Sit Lie: Controversial Law Hardly Ever Needs to Be Enforced, Cop Says

Categories: Law & Order
Joe Eskenazi
Dude! You may neither sit nor lie!
For a long while, the city's potential -- and now voter-enacted -- sit-lie measure was the political talk of the town. Now, it seems, no one is talking much about the contentious 2010 ballot measure turned law -- and that includes the police officers enforcing it.

Officer Brett Kaczmarczyk often walks a foot beat or rides his bike along the portion of Haight that last year served as ground zero for the city forces claiming sit-lie was necessary to save hard-working San Franciscans from dangerous punks and opponents claiming it was San Francisco's first step to authoritarian dictatorship.

In practice, says Kaczmarczyk, it's far from either of those. In fact, it's hardly practiced. The veteran cop says he rarely has to even bring up the law with folks loitering on the street, because they know it already. They see him coming and they get up and move along.

For those who are new to the city and may not know that it's now illegal to sit or lie on Haight sidewalks for much of the day, Kaczmarczyk says he matter-of-factly informs them, and notes that, if they wish, they can sit on benches, in bus shelters, or in the park. "Rarely, if ever, do I have a problem. If you are cordial to people they will be cordial to you, and most of them simply say 'Oh, okay,'" he says. "It never gets to the point where I actually have to enforce it."

While critics claimed the letter of the law would allow Kaczmarczyk and his colleagues to declare martial law in the Upper Haight, the police officer says it's all about discretion. He doesn't bother talking to folks sitting on apartment steps unless they've been there for hours. He would feel embarrassed bringing up sit-lie with someone sitting on the street trying to eat a meal (though folks drinking in public will be cited). The law, in his view, was meant to deal with "chronic abusers -- you know, people who sit in one spot and set up camp."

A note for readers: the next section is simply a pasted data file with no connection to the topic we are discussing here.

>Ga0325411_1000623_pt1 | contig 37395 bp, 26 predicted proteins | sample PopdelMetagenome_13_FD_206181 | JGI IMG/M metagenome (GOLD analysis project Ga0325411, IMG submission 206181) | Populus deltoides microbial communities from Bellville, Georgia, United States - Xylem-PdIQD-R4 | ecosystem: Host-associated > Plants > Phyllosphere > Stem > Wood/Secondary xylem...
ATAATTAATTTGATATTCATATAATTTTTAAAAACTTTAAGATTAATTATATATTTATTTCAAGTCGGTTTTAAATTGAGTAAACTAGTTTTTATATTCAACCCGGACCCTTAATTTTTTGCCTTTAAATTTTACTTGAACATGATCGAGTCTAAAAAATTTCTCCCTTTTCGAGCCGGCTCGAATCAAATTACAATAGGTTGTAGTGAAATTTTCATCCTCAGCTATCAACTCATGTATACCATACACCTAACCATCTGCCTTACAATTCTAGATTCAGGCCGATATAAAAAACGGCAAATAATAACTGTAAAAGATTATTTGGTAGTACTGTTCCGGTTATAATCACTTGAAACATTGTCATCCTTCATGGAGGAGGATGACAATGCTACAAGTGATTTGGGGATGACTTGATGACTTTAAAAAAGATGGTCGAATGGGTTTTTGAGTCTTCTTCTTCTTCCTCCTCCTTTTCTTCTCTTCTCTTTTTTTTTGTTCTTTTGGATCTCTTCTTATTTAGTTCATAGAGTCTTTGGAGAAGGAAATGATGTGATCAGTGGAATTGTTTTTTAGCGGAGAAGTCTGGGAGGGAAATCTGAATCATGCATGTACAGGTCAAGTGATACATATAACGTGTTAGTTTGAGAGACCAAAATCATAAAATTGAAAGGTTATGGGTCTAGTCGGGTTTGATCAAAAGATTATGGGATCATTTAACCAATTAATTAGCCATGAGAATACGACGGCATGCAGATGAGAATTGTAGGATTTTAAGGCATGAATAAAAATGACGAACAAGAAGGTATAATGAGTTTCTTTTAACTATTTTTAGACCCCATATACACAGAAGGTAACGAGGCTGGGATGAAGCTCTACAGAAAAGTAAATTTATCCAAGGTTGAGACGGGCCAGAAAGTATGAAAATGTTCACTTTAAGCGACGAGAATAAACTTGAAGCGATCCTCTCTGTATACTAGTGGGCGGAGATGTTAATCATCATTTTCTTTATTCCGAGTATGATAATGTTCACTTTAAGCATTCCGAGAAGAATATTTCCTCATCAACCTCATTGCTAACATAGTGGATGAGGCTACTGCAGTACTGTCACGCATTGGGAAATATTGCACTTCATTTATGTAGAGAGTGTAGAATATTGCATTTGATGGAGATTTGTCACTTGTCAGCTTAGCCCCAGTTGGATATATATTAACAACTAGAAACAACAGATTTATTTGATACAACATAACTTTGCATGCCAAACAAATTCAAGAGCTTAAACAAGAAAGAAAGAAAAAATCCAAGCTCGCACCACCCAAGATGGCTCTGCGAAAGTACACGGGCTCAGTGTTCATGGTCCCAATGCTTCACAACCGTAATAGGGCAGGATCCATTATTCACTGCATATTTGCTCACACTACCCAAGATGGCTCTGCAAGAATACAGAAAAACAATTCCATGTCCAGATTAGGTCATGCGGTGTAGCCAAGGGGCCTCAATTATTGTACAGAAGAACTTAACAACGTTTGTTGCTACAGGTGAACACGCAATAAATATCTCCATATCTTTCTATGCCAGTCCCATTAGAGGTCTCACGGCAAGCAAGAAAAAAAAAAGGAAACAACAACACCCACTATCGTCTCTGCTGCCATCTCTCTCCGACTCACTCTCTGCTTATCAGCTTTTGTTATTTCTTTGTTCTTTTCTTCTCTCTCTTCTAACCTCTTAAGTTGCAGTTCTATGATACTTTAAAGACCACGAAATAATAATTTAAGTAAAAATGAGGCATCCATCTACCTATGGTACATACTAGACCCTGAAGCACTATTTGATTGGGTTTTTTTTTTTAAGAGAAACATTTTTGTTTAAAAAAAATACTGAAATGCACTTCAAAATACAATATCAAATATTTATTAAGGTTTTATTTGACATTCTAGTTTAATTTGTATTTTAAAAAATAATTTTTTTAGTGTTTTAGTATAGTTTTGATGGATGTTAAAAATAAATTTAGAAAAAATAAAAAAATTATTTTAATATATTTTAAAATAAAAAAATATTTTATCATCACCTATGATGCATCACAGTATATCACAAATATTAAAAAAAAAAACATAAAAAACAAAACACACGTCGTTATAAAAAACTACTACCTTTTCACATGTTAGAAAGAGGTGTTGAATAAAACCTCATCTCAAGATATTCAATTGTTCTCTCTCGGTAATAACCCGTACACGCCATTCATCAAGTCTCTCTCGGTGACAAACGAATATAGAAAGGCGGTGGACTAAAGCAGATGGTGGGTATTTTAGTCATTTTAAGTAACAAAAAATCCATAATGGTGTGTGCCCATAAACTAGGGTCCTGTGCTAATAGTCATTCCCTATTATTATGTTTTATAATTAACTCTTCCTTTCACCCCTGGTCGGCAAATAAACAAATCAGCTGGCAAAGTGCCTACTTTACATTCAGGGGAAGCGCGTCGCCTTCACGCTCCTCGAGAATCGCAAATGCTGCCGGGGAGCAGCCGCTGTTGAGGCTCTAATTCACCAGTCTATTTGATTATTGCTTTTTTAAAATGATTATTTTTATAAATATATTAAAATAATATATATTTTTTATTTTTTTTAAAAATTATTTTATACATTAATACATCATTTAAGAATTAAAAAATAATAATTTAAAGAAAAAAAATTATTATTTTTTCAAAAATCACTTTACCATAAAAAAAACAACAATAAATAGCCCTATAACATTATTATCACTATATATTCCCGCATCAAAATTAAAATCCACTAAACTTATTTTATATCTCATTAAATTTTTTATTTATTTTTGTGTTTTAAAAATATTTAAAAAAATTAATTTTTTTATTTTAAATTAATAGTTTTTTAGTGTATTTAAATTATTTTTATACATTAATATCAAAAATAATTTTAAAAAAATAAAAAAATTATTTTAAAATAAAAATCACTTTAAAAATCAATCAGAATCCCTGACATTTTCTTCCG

SF Weekly only just requested the total number of sit-lie citaitons thus far handed out -- and we'll publish that information when we find out. But, according to public defender Jeff Adachi, sit-lie matters have not gummed up the criminal justice system.

"The law certainly hasn't turned out to be the [draconian] enforcement mechanism that some anticipated," he says.

And, adds Kaczmarczyk, worry not: You will not be cited by accident. "I won't come up to you if you're sitting there and eating some pizza," he says. "We're busy. We've got other stuff to do." 

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You talked to one cop & a mayoral candidate who's funded by the same people who funded the sit/lie campaign, & you call that reporting?

Jack Spencer
Jack Spencer

Kind of takes away from the atmospere of the Haight. I kind of sort of like to see deadhead panhandlers sitting there with their dogs. Maybe they could allow a few authorized sitters for tourists!

Emily S
Emily S

The Examiner already did this story.  And they were able to get numbers before going to print! 

Sit-lie enforcement on Haight Street

March: 24 warnings, 6 citations April: 17 warnings, 26 citations, 8 bookings May: 6 warnings, 21 citations, 2 bookingsRead more at the San Francisco Examiner:


Good ole Krack-alack. Everyone runs from him anyway. Run or be mowed down


In other words, it isn't going to affect white yuppies.

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